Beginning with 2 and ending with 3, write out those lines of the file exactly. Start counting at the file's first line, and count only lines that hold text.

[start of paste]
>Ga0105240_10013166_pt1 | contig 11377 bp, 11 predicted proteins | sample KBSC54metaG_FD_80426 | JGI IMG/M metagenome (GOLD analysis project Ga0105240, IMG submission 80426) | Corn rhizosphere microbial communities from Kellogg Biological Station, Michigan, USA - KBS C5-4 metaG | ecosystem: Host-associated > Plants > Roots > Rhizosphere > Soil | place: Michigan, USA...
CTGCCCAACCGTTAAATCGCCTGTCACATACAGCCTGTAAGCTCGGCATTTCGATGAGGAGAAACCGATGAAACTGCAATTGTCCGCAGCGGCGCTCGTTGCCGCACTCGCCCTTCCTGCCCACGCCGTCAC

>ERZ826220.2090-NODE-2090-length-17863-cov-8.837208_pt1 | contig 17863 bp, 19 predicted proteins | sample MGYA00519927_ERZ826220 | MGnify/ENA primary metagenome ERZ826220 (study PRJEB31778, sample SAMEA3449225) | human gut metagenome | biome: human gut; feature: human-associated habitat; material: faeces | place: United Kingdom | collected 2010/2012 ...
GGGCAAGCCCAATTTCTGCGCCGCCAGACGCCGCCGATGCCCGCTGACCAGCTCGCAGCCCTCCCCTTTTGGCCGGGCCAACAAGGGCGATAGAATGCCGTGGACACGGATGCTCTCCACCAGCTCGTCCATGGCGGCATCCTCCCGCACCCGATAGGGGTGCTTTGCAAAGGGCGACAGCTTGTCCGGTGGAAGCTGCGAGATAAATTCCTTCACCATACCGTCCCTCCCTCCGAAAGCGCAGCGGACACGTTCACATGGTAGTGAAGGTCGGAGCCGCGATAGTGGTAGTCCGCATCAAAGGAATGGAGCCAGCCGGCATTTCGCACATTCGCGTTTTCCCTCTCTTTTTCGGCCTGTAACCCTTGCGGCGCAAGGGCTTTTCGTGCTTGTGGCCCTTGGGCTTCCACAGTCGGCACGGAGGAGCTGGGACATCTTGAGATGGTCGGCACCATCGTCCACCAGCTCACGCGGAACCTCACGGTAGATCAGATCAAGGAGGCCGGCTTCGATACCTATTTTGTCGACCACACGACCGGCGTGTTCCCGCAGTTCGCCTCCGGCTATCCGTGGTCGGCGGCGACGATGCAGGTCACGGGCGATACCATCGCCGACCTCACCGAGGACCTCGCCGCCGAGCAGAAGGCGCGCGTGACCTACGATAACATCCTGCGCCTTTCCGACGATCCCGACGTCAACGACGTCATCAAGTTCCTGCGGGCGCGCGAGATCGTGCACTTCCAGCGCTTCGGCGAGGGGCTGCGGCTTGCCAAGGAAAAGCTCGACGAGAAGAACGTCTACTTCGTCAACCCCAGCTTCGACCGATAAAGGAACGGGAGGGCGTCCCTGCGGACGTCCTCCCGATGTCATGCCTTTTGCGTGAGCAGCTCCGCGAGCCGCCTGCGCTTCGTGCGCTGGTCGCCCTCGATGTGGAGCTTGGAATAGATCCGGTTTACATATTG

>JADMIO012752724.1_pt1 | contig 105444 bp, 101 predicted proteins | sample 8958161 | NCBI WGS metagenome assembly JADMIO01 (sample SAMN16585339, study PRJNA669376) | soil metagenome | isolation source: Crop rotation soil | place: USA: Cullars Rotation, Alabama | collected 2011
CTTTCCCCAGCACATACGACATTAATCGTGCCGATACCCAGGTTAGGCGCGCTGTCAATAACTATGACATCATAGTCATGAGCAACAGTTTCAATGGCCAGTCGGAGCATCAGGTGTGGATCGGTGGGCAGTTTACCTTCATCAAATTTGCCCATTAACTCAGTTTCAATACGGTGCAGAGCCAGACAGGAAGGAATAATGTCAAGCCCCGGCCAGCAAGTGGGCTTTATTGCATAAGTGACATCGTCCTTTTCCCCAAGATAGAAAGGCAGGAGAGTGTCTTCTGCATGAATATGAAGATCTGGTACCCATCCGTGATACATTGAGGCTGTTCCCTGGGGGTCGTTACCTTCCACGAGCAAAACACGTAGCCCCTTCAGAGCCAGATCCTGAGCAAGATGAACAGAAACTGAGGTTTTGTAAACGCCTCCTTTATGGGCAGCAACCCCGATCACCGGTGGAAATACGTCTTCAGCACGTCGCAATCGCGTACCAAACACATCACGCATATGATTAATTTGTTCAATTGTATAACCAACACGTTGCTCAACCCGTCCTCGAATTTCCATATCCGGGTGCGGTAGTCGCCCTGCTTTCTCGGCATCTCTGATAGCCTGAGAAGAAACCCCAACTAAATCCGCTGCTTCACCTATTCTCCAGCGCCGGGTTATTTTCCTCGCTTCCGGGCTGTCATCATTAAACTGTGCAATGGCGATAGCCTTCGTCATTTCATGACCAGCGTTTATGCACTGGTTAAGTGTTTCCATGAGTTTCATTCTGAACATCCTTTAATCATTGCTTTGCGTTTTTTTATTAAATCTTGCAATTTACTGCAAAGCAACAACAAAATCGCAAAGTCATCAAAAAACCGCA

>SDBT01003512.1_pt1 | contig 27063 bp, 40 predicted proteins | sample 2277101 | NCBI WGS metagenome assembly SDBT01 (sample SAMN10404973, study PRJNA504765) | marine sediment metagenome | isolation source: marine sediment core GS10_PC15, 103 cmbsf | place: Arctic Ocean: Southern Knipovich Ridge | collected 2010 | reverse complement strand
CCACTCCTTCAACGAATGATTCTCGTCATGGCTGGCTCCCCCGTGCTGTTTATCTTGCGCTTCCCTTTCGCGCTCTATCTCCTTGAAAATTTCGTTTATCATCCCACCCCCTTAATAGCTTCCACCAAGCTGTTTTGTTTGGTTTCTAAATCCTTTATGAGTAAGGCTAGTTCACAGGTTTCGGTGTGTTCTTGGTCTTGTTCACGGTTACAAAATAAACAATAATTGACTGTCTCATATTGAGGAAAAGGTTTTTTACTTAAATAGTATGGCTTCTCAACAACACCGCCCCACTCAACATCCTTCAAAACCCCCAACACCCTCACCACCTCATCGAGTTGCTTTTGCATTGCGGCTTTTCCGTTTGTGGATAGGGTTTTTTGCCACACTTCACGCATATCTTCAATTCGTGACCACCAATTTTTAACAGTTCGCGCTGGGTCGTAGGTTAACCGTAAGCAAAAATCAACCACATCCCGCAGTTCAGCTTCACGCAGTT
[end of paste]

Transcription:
CTGCCCAACCGTTAAATCGCCTGTCACATACAGCCTGTAAGCTCGGCATTTCGATGAGGAGAAACCGATGAAACTGCAATTGTCCGCAGCGGCGCTCGTTGCCGCACTCGCCCTTCCTGCCCACGCCGTCAC

>ERZ826220.2090-NODE-2090-length-17863-cov-8.837208_pt1 | contig 17863 bp, 19 predicted proteins | sample MGYA00519927_ERZ826220 | MGnify/ENA primary metagenome ERZ826220 (study PRJEB31778, sample SAMEA3449225) | human gut metagenome | biome: human gut; feature: human-associated habitat; material: faeces | place: United Kingdom | collected 2010/2012 ...